Escapes

Q:

How Can I Get the Most Out of the Country's Newest National Monument?

NLCS New Mexico Wilderness organ mtns outside magazine outside online national park service nps

At nearly 500,000 acres, Organ Mountains-Desert Peaks National Monument is the largest national monument created during President Obama's time in office.     Photo: Bob Wick, Bureau of Land Management/Flickr

A:Five wild mountain ranges. Hundreds of miles of trails. Zero crowds. That's what awaits visitors at the country's newest Naitonal Monument in New Mexico.

Organ Mountains-Desert Peaks consists of four separate patches of the Chihuahuan Desert surrounding Las Cruces in southern New Mexico. Encompassing a half-million acres of land, the area was granted monument status in May by President Barack Obama, an act that was motivated as much by the area's historic and geologic importance (it's home to hundreds of archeological sites and thousands of Native American petroglyphs and pictographs) as for its vast recreational opportunities. There are plenty of routes for hikers, mountain bikers, and rock climbers to discover. What you won’t find are many other people or much infrastructure for visitors.

For outdoor adventure, here’s where to start:

Hiking: The most appealing and popular of the national monument’s four sections is the one containing the jagged Organ Mountains, east of Las Cruces. You’ll find trailheads at Aguirre Springs Campground and Dripping Springs Natural Area.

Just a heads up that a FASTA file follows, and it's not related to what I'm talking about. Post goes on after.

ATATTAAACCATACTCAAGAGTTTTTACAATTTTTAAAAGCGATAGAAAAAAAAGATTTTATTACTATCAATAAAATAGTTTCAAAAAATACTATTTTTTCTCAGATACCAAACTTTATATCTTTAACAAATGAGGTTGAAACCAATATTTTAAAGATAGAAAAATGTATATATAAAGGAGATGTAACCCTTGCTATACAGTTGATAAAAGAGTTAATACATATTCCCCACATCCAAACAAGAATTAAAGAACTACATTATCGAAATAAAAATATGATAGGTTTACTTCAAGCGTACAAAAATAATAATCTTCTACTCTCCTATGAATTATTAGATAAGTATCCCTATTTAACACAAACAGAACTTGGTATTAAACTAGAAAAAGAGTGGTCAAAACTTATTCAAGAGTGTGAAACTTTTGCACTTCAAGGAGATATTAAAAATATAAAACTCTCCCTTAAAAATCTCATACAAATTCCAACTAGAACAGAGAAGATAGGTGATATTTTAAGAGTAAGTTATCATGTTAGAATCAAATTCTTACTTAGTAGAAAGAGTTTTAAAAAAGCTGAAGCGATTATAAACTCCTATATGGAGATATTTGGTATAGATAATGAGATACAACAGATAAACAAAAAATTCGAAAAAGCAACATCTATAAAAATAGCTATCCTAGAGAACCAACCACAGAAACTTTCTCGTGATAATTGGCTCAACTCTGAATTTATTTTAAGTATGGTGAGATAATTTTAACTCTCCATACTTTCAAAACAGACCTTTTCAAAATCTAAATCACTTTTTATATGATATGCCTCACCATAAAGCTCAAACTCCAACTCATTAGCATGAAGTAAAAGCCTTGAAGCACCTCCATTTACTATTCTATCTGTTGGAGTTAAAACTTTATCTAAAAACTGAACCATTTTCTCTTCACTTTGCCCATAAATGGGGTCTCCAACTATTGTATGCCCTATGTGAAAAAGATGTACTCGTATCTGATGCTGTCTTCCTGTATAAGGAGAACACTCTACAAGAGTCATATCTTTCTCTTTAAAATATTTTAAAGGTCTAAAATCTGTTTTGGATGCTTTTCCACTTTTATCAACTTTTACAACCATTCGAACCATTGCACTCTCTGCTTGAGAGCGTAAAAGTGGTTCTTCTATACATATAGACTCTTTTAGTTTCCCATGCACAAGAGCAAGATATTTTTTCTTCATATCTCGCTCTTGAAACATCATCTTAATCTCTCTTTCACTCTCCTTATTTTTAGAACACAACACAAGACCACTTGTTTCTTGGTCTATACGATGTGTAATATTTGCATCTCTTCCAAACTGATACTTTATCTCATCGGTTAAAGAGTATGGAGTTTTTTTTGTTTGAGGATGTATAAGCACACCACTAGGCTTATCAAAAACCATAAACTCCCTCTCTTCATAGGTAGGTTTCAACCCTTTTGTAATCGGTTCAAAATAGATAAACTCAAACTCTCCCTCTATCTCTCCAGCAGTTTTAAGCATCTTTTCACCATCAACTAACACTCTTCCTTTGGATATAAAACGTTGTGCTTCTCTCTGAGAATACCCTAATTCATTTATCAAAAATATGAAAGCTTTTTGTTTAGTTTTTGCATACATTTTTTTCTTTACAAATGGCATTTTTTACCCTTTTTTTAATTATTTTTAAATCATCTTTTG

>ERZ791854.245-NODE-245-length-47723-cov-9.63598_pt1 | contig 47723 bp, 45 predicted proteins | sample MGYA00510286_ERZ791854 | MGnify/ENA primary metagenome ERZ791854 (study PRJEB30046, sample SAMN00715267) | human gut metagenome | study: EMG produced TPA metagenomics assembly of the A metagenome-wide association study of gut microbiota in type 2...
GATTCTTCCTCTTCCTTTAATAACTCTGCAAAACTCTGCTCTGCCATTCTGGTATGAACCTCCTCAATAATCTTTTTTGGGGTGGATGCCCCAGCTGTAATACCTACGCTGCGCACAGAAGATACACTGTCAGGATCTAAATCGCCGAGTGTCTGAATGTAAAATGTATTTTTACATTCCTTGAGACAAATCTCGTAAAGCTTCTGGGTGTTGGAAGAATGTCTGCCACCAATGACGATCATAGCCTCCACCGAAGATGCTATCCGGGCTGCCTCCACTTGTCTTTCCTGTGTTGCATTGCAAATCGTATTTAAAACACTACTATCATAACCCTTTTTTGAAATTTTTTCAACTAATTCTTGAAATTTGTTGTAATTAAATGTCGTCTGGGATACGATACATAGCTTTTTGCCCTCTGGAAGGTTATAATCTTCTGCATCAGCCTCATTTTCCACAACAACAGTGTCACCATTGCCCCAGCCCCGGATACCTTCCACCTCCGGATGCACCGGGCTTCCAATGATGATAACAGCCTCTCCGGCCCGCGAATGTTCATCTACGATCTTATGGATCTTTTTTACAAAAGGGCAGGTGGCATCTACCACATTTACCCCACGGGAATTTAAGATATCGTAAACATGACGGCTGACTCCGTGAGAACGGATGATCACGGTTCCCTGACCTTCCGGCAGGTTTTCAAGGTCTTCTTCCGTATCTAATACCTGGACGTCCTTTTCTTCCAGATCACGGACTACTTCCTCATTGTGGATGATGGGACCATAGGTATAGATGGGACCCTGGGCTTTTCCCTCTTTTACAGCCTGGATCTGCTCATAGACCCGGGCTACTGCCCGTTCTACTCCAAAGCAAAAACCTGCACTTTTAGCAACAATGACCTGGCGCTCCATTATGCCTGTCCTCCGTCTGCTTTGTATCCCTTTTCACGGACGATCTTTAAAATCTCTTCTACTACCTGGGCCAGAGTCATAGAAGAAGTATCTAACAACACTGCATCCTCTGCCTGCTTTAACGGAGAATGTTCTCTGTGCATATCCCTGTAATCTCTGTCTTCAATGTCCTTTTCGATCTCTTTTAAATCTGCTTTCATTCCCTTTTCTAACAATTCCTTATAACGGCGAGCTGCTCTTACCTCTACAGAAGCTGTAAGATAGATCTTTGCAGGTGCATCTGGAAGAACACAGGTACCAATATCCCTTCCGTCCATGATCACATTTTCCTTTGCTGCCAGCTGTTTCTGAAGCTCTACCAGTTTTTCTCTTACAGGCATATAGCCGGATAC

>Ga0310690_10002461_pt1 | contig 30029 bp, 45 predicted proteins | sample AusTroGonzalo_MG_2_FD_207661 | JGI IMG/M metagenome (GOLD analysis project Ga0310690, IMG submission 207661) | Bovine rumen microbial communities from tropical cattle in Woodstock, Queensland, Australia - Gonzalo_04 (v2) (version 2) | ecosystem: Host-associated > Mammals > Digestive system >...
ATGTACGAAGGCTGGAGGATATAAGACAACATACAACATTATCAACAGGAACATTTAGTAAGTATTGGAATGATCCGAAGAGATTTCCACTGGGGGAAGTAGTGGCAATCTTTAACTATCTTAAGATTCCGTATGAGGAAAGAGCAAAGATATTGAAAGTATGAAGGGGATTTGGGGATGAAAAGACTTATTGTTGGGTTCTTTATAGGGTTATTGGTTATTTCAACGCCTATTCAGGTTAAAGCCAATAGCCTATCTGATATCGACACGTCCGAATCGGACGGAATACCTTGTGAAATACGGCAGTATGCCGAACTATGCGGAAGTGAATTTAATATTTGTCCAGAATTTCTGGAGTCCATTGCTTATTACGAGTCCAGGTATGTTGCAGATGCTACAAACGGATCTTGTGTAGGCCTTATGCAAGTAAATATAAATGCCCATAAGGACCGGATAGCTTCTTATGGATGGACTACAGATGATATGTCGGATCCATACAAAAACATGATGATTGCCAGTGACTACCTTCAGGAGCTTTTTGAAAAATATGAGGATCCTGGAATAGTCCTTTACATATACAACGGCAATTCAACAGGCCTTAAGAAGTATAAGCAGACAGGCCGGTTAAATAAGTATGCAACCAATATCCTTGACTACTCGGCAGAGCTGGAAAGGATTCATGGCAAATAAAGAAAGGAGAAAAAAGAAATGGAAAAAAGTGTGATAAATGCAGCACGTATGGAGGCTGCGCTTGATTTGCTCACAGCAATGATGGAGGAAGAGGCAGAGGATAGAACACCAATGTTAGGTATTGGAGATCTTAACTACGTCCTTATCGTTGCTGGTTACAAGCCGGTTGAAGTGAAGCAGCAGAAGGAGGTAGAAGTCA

From Aguirre Springs, you can hike the six-mile Baylor Pass Trail, which traverses part of the Organ range, or the spectacular four-mile Pine Tree Trail loop, which takes you to through juniper pines beneath the spiked pinnacles known as the Needles. At Dripping Springs, walk the nearly two-mile Dripping Springs Trail, which passes a spring-fed creek and the ruins of a 19th-century resort hotel and an early 20th-century homestead.

Mountain Biking: The monument’s blue-ribbon mountain biking trails lie in the Dona Ana Mountains section, northeast of Las Cruces. The network here consists of nearly 20 miles of technical, exposed singletrack and jeep roads that snake along the rocky mountainside.

Another top choice is the 29-mile Sierra Vista National Recreation Trail, on the western slope of the Organ Mountains. It’s known as much for its amazing, broad views of the surrounding valley floors as for its roller-coaster technical challenges. Outdoor Adventures bike shop in Las Cruces can give you more information on local rides.

Rock climbing: The towering cliffs that punctuate the national monument make for epic rock-climbing, especially in the Organ Mountains—as long as you can reach them. Almost none of the climbs are easy to access—many require a long bushwhack through rugged terrain—which means they're crowd-free.

The most famous spots are the 400-foot-high two-pitch Citadel and the 14-pitch, thousand-foot north face of Sugarloaf. Less scenic, but just as challenging and diverse (and more accessible) are the routes on the granite cliffs in Dona Ana. The top draw in this section is the broad, 500-foot Checkerboard Wall. Suggested reading: R.L. Ingraham’s definitive guide to climbing the Organ Mountains.

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